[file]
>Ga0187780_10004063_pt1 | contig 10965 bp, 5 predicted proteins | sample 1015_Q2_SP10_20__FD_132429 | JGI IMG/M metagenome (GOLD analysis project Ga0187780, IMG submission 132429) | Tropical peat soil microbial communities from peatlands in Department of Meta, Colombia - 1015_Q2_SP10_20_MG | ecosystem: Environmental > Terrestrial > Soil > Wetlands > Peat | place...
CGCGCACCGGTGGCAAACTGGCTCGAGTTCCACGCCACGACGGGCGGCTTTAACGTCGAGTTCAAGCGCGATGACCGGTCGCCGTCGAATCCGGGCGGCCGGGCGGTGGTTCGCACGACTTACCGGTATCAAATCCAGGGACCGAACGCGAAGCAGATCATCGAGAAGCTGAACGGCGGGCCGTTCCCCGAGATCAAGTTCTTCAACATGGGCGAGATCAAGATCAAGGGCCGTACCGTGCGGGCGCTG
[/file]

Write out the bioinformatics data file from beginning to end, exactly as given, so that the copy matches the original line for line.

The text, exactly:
>Ga0187780_10004063_pt1 | contig 10965 bp, 5 predicted proteins | sample 1015_Q2_SP10_20__FD_132429 | JGI IMG/M metagenome (GOLD analysis project Ga0187780, IMG submission 132429) | Tropical peat soil microbial communities from peatlands in Department of Meta, Colombia - 1015_Q2_SP10_20_MG | ecosystem: Environmental > Terrestrial > Soil > Wetlands > Peat | place...
CGCGCACCGGTGGCAAACTGGCTCGAGTTCCACGCCACGACGGGCGGCTTTAACGTCGAGTTCAAGCGCGATGACCGGTCGCCGTCGAATCCGGGCGGCCGGGCGGTGGTTCGCACGACTTACCGGTATCAAATCCAGGGACCGAACGCGAAGCAGATCATCGAGAAGCTGAACGGCGGGCCGTTCCCCGAGATCAAGTTCTTCAACATGGGCGAGATCAAGATCAAGGGCCGTACCGTGCGGGCGCTG